Before the first of at least three days of testing had commenced, Edwards identified understanding the traits of the two models as a key goal of that opening day.
That has been accomplished, based on his comments after Friday's (local time) running on Windshear's rolling road in North Carolina.
“Interestingly, the cars are very close,” he told Supercars' official website as an early observation.
“Some of the traits that people have talked about during the year, we've identified it.
“So, that's a big tick of the box to start with. It's just been a huge learning day today.
“Obviously this is the first time for us as a category, first time putting our cars in the air, but it's been a really good day.
“It was a bit of a goosebump moment.”
Edwards' comments regarding whichever traits he has observed are particularly notable considering he is only weeks removed from a team environment, with the Vailo Adelaide 500 being his last event as Tickford Racing boss after 19 years at Campbellfield.
The first season of Gen3 was marred by almost constant controversy over parity, with Chevrolet Camaros winning 22 races out of 24 until the Ford Mustang was given a second, late-year bodywork tweak.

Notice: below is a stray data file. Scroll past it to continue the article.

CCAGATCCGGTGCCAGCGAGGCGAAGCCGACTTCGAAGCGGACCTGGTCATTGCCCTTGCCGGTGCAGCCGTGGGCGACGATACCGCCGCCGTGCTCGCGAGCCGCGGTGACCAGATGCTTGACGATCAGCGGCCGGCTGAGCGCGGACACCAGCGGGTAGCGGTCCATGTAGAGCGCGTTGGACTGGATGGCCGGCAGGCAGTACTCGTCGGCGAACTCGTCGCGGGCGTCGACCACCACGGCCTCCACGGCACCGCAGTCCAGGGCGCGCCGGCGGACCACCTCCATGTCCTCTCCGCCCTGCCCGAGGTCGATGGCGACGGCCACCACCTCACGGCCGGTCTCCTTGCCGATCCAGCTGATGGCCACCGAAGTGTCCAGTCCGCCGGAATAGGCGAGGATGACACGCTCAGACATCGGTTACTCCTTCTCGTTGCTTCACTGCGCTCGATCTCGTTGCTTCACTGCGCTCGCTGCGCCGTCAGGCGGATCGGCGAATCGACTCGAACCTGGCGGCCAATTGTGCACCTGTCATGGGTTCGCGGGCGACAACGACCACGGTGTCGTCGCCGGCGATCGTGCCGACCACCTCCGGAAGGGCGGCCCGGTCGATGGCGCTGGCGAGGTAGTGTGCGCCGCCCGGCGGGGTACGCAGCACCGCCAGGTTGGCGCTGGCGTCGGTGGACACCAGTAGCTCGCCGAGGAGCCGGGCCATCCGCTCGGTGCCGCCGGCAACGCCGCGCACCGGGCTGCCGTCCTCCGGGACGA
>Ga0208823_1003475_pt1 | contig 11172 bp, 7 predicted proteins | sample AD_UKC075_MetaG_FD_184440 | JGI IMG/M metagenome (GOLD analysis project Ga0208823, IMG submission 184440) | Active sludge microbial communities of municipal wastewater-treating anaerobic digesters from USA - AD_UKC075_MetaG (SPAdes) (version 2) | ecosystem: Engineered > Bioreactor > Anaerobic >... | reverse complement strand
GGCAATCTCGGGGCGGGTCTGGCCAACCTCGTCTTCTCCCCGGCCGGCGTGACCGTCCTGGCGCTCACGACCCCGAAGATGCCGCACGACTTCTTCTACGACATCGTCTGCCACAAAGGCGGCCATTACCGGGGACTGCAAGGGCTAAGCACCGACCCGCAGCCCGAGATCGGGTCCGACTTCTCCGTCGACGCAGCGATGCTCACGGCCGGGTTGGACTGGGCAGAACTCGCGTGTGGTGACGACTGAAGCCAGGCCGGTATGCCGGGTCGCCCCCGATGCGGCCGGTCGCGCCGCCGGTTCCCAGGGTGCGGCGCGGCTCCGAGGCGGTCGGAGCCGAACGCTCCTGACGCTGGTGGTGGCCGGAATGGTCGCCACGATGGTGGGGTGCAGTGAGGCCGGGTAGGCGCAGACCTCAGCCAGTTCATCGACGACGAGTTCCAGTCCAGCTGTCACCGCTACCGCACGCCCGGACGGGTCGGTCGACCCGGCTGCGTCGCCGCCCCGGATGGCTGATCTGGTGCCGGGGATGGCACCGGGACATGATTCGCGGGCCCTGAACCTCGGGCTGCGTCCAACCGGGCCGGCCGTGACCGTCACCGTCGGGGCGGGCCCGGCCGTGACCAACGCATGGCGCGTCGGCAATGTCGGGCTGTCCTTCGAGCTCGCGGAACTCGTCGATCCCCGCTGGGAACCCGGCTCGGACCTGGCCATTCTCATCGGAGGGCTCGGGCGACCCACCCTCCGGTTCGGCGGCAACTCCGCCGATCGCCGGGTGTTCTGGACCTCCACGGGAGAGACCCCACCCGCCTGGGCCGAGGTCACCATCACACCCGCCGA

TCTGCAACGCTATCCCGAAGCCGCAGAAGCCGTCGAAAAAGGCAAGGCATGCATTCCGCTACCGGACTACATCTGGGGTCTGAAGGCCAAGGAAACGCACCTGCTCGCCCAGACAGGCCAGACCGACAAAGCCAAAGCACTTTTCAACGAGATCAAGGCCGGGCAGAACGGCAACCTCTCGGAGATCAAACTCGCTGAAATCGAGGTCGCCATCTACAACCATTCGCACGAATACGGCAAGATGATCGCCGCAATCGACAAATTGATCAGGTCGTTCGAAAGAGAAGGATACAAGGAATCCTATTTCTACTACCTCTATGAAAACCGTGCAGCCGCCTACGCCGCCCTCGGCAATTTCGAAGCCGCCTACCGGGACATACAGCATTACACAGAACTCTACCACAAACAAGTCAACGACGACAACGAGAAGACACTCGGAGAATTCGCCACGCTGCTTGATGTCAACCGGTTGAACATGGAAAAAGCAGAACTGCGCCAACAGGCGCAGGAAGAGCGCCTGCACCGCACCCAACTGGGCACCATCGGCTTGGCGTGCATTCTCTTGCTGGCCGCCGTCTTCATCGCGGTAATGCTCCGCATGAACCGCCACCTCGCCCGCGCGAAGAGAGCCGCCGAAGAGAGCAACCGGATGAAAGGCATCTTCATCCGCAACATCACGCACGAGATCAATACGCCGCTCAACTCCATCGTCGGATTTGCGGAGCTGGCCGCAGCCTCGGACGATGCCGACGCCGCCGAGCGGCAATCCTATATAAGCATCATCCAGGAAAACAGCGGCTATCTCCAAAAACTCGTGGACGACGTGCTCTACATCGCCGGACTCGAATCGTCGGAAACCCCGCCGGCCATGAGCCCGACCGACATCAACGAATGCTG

Supercars CEO Shane Howard, members of its Motorsport department, representatives of homologation teams Triple Eight Race Engineering (Chevrolet) and Dick Johnson Racing (Ford), and aerodynamic experts are all part of the project unfolding in the United States.
Already, a mammoth amount of work has been undertaken to ready a Camaro and Mustang race car for the exercise, and each day in the wind tunnel itself is 12 hours long.
Recounting Day 1, Edwards said, “It's been a big day, the boys pushed the car in the tunnel at six o'clock this morning and we literally haven't stopped all day.
“We had the Camaro in for about five-and-a-half hours this morning, switched it over to the Mustang, tried a few different versions.
“We tried a few things on the Camaro as well this morning, so we've learnt a huge amount today.”
Now, however, a programme for Day 2 must be devised, based on what was observed on Day 1.
“The big work will start tonight where effectively the two homologation teams and Dynamic will have to digest everything they've learnt today and come up with a road map of what we step through tomorrow,” added Edwards.
The Camaro and Mustang were simulated at speeds in excess of 280km/h on Windshear's state-of-the-art rolling road, which is in high demand with IndyCar and NASCAR teams.
“I stood with Shane [Howard] as we watched the car roll on there the first time,” recounted Edwards.
“We stood in the control room as it turned the wheels for the first time and then you see the thing, you know, at one point I saw the thing up at 283km/h. So that's the wind, that's the road underneath it.
“It's pretty cool to watch and it was a bit of a ‘pinch yourself' moment.”